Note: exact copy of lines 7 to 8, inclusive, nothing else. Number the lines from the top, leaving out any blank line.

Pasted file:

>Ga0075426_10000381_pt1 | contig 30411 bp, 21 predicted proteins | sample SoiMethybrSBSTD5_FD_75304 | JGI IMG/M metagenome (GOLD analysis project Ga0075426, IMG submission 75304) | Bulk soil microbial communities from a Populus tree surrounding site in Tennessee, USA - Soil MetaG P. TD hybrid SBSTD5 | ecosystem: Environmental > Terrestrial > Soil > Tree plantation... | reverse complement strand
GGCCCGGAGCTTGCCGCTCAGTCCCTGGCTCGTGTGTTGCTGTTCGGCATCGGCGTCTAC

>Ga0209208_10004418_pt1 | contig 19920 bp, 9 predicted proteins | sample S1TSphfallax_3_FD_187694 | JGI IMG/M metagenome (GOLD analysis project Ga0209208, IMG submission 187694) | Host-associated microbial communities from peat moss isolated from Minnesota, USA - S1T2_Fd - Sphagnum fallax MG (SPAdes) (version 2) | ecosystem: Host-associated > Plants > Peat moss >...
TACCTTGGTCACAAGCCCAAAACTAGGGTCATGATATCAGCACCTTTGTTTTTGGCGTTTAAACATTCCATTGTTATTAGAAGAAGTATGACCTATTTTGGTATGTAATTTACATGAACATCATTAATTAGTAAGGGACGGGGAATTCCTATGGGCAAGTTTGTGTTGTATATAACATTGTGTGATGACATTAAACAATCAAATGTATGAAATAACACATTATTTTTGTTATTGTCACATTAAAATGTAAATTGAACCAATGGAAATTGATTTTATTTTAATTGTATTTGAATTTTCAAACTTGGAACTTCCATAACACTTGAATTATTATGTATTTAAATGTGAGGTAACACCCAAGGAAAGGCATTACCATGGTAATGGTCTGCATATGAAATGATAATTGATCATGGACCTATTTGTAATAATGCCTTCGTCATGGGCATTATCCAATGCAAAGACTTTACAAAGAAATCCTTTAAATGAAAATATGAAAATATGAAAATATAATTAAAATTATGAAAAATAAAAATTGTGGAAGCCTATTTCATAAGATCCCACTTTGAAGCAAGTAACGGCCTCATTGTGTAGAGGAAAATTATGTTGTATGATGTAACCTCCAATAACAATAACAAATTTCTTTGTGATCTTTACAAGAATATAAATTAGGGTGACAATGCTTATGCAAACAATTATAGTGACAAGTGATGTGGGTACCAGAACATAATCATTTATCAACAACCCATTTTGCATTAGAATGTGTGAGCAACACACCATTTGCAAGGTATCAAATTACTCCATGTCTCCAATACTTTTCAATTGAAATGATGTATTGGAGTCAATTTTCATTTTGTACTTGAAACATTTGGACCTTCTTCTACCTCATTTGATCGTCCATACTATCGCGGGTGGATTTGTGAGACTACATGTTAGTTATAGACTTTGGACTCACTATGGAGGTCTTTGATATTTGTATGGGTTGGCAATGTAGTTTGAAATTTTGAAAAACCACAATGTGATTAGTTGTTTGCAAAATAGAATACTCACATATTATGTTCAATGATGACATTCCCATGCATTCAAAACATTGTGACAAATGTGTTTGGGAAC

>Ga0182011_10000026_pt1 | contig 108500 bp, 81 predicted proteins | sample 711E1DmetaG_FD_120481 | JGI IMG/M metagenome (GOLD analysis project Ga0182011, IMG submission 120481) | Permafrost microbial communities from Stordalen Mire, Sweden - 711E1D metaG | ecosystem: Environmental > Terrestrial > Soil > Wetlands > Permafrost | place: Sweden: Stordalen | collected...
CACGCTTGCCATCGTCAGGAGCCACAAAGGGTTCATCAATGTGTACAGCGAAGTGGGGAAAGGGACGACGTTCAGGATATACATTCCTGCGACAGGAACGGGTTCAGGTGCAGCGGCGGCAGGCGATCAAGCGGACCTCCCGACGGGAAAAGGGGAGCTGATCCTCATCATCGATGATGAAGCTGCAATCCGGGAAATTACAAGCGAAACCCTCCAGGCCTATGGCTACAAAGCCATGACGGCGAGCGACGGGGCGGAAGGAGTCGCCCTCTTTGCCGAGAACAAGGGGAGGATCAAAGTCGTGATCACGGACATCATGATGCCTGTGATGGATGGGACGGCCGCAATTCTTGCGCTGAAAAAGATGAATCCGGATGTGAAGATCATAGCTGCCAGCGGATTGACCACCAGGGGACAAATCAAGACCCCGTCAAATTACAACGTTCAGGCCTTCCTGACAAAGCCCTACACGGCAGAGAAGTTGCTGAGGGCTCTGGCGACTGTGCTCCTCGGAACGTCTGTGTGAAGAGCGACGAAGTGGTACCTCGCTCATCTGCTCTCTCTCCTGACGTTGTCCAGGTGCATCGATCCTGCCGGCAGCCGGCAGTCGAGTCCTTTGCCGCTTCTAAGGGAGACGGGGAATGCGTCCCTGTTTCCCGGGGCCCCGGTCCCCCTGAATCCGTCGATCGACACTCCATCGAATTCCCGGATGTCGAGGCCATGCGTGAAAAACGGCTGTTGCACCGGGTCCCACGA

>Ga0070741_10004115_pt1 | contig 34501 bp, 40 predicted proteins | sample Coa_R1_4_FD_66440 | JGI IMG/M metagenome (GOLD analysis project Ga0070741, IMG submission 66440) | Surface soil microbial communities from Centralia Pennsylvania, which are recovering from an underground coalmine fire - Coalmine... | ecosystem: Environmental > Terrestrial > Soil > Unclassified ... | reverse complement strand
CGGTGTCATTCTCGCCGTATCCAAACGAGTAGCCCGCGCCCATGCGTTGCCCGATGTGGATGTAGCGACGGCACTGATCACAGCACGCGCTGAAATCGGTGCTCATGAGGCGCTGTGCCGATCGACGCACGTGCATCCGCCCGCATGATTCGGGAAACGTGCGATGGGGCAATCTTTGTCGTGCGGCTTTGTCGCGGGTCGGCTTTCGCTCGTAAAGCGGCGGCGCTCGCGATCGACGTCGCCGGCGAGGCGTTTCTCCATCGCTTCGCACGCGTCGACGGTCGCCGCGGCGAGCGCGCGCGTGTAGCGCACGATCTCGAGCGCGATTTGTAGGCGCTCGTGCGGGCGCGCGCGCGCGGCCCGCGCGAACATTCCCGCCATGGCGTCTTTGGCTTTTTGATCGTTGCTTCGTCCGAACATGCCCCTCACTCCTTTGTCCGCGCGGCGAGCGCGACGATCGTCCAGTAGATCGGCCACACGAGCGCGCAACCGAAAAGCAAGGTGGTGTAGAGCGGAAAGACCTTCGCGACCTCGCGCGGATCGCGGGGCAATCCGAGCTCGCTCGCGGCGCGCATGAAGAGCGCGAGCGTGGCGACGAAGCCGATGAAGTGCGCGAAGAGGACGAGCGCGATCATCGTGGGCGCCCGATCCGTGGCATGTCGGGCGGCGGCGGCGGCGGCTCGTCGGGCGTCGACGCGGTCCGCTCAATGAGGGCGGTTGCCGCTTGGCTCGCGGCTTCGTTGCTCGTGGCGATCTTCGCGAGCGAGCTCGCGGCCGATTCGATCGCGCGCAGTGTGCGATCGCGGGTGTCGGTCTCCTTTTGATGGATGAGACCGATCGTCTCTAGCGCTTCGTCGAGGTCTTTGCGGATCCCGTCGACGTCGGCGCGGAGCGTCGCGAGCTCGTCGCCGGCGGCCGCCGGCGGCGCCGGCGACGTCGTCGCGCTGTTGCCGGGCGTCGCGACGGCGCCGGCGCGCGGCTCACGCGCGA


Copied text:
>Ga0070741_10004115_pt1 | contig 34501 bp, 40 predicted proteins | sample Coa_R1_4_FD_66440 | JGI IMG/M metagenome (GOLD analysis project Ga0070741, IMG submission 66440) | Surface soil microbial communities from Centralia Pennsylvania, which are recovering from an underground coalmine fire - Coalmine... | ecosystem: Environmental > Terrestrial > Soil > Unclassified ... | reverse complement strand
CGGTGTCATTCTCGCCGTATCCAAACGAGTAGCCCGCGCCCATGCGTTGCCCGATGTGGATGTAGCGACGGCACTGATCACAGCACGCGCTGAAATCGGTGCTCATGAGGCGCTGTGCCGATCGACGCACGTGCATCCGCCCGCATGATTCGGGAAACGTGCGATGGGGCAATCTTTGTCGTGCGGCTTTGTCGCGGGTCGGCTTTCGCTCGTAAAGCGGCGGCGCTCGCGATCGACGTCGCCGGCGAGGCGTTTCTCCATCGCTTCGCACGCGTCGACGGTCGCCGCGGCGAGCGCGCGCGTGTAGCGCACGATCTCGAGCGCGATTTGTAGGCGCTCGTGCGGGCGCGCGCGCGCGGCCCGCGCGAACATTCCCGCCATGGCGTCTTTGGCTTTTTGATCGTTGCTTCGTCCGAACATGCCCCTCACTCCTTTGTCCGCGCGGCGAGCGCGACGATCGTCCAGTAGATCGGCCACACGAGCGCGCAACCGAAAAGCAAGGTGGTGTAGAGCGGAAAGACCTTCGCGACCTCGCGCGGATCGCGGGGCAATCCGAGCTCGCTCGCGGCGCGCATGAAGAGCGCGAGCGTGGCGACGAAGCCGATGAAGTGCGCGAAGAGGACGAGCGCGATCATCGTGGGCGCCCGATCCGTGGCATGTCGGGCGGCGGCGGCGGCGGCTCGTCGGGCGTCGACGCGGTCCGCTCAATGAGGGCGGTTGCCGCTTGGCTCGCGGCTTCGTTGCTCGTGGCGATCTTCGCGAGCGAGCTCGCGGCCGATTCGATCGCGCGCAGTGTGCGATCGCGGGTGTCGGTCTCCTTTTGATGGATGAGACCGATCGTCTCTAGCGCTTCGTCGAGGTCTTTGCGGATCCCGTCGACGTCGGCGCGGAGCGTCGCGAGCTCGTCGCCGGCGGCCGCCGGCGGCGCCGGCGACGTCGTCGCGCTGTTGCCGGGCGTCGCGACGGCGCCGGCGCGCGGCTCACGCGCGA